Last Update: September 23, 2014
Art Therapy Resources
Welcome to the Addiction and Art Website
The Art Therapy Resources page provides links to web sites that may be helpful to those who are looking for ways to use art to help in recovery programs.
We are always looking for new sites to feature here so if you have any suggestions please send them along to firstname.lastname@example.org.
Art Thearpy Resources
If a period of substance abuse has recently hijacked your art endeavors here's a simple and easy way to get back into your art groove.
- Select a simple object that has meaning to you (something smooth, no lettering or numbers on it).
- Draw or paint the same object every day for 20 days. No one has to see it but you - so don't worry about quality. And, do not worry about time. 10 - 60 minutes a day is fine.
- At the end of the 20 days, check your skill level with the first drawings/paintings - hopefully you will witness a return of your skills and a return of your confidence.
- When ready, consider moving forward to participate in the Recovery Art CHALLENGE on this site. Deadline is February 1, 2015!
THE RHIZOME NETWORK
The Rhizome Network is an unique treatment approach for the treatment of substance abuse. It is an attempt to connect together the varied voices of individuals, groups and institutions as they work toward such goals as described above. The aim is not to publish information upon this site (though some of that will occur), but rather to connect to online links which are already in operation. (5/22/2011)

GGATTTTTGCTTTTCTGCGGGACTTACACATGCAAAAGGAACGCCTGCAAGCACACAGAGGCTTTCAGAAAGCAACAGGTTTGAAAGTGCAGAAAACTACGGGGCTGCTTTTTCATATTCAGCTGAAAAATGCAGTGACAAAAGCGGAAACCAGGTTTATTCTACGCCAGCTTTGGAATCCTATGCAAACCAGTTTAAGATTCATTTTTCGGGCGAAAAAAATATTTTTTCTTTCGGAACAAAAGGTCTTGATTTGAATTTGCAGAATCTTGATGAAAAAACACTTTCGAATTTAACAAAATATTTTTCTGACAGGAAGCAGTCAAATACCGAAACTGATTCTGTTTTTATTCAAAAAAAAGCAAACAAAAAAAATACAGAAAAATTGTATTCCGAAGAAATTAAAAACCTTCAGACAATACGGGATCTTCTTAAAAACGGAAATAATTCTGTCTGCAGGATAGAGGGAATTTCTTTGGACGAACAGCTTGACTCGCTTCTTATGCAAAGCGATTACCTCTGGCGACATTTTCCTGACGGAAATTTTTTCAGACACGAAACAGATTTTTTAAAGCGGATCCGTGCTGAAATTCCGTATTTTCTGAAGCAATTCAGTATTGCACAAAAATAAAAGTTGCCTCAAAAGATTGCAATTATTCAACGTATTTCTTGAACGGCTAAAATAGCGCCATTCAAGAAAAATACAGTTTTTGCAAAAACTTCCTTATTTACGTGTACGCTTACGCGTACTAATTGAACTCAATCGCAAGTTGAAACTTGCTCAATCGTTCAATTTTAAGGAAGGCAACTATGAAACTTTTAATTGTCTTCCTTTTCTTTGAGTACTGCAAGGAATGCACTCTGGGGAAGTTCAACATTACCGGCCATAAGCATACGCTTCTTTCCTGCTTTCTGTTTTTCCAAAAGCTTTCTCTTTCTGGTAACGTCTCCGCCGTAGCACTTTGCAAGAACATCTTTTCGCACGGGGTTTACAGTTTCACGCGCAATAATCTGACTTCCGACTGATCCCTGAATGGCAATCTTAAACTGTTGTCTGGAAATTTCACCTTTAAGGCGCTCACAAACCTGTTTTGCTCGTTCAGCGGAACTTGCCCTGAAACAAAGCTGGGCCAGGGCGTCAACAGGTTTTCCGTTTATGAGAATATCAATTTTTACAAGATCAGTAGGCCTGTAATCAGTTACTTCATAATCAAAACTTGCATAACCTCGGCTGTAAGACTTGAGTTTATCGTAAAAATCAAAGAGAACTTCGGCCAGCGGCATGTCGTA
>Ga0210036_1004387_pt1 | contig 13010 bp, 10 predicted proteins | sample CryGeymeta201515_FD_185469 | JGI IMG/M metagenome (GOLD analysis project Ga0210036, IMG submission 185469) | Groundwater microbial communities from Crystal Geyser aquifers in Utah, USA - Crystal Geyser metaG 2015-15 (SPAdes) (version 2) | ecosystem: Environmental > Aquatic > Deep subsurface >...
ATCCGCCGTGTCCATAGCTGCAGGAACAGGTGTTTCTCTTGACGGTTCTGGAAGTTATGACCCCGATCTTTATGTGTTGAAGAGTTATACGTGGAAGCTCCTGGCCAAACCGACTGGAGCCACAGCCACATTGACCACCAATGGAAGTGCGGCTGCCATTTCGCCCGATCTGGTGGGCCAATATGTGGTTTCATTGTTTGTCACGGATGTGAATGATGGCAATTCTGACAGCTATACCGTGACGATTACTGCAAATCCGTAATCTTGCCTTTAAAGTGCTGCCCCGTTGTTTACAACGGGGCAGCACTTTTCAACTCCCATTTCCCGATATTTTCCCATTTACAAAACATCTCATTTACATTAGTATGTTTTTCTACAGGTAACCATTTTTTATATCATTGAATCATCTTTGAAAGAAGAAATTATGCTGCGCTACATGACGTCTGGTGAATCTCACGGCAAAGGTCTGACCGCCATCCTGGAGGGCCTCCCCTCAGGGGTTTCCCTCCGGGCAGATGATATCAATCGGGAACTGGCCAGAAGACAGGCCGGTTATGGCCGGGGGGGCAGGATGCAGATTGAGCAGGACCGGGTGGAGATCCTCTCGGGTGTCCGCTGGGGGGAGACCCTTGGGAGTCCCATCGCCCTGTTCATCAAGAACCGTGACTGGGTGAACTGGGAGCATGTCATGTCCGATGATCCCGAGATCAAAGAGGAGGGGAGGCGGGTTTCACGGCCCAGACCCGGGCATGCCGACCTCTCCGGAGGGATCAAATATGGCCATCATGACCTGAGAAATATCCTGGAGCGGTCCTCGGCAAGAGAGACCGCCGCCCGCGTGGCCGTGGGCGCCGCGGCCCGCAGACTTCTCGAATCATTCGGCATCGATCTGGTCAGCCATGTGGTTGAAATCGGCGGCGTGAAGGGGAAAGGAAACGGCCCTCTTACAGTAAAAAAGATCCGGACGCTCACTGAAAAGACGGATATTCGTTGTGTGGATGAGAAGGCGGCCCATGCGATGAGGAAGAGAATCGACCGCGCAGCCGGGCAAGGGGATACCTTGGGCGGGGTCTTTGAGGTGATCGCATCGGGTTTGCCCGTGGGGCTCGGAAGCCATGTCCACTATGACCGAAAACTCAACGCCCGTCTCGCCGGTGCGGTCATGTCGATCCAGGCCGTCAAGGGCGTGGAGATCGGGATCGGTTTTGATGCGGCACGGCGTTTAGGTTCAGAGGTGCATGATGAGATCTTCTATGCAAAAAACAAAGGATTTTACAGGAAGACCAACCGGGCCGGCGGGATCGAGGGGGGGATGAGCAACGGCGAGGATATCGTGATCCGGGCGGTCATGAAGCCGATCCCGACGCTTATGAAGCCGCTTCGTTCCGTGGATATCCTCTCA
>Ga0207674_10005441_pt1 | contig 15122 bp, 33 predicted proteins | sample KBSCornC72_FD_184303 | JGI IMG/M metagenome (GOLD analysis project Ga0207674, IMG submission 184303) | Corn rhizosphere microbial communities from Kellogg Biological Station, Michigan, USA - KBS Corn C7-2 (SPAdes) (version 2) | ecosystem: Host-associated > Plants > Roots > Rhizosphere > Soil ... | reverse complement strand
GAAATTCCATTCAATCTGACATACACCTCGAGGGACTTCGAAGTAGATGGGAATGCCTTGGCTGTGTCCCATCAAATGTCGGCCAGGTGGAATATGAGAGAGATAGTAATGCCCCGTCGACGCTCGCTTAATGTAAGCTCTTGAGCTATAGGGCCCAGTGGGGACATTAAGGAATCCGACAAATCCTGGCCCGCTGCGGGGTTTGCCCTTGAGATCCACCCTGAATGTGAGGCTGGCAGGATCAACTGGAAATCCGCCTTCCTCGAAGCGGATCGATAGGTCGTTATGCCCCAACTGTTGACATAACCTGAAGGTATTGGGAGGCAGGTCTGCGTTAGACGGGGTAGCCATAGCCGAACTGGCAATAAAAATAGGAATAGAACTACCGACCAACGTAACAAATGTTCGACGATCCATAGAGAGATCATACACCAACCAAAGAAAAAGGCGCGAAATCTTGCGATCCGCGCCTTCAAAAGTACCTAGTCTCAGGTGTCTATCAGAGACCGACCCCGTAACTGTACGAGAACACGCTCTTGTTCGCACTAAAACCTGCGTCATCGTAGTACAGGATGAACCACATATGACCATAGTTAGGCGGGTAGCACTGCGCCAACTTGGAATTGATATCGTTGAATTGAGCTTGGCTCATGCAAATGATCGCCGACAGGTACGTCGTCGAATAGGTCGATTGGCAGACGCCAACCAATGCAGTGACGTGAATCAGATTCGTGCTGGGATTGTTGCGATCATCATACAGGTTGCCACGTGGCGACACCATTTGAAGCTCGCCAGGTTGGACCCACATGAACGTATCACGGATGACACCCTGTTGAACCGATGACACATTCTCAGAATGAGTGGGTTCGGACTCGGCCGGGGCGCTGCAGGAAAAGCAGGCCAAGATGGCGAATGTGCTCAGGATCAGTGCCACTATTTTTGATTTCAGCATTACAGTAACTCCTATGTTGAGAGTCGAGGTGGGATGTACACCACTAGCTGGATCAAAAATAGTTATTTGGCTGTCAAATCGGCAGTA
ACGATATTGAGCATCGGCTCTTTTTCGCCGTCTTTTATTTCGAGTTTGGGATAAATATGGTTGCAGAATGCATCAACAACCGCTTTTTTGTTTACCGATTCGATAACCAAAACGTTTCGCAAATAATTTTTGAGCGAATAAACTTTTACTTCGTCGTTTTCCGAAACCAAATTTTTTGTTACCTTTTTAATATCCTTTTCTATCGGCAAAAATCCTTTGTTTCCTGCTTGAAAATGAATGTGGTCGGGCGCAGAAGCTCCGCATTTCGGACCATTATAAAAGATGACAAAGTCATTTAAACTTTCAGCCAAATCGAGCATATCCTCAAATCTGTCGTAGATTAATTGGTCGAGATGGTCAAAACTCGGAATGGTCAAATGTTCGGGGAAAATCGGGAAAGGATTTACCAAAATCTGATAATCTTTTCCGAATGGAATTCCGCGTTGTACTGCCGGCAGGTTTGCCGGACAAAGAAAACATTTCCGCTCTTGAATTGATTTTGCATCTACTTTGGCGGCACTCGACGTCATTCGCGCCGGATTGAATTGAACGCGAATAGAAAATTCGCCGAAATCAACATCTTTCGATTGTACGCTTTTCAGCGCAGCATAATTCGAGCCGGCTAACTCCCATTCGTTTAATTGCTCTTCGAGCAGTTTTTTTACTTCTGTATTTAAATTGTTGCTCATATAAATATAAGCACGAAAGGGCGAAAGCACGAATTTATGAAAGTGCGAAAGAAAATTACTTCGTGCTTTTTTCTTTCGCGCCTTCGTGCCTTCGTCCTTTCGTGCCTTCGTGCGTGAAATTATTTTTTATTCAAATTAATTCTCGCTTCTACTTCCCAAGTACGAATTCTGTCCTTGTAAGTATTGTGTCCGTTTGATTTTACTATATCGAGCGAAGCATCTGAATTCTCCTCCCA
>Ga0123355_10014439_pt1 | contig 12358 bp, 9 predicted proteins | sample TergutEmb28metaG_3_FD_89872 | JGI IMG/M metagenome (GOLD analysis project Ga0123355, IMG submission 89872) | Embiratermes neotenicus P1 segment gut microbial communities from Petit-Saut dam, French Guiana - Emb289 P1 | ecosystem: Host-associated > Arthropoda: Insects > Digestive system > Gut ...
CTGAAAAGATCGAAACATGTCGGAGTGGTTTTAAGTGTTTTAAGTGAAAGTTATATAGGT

ART AS A THERAPEUTIC TOOL
Two Perspectives of Product vs. Process Video
This film highlights the use of art as a therapeutic tool. Two perspectives are showcased within this film: the perspective of an art educator who works with adolescents and the perspective of an art therapist who works with the adult developmentally disabled population. (5/22/2011)
While curriculum guidelines for educators may not apply to independent therapy, the guidelines developed by Florida State University may be helpful. The guidelines include informational articles, lesson plan suggestions, a glossary and sample artworks that can be adapted to non-educational settings. (5/22/2011)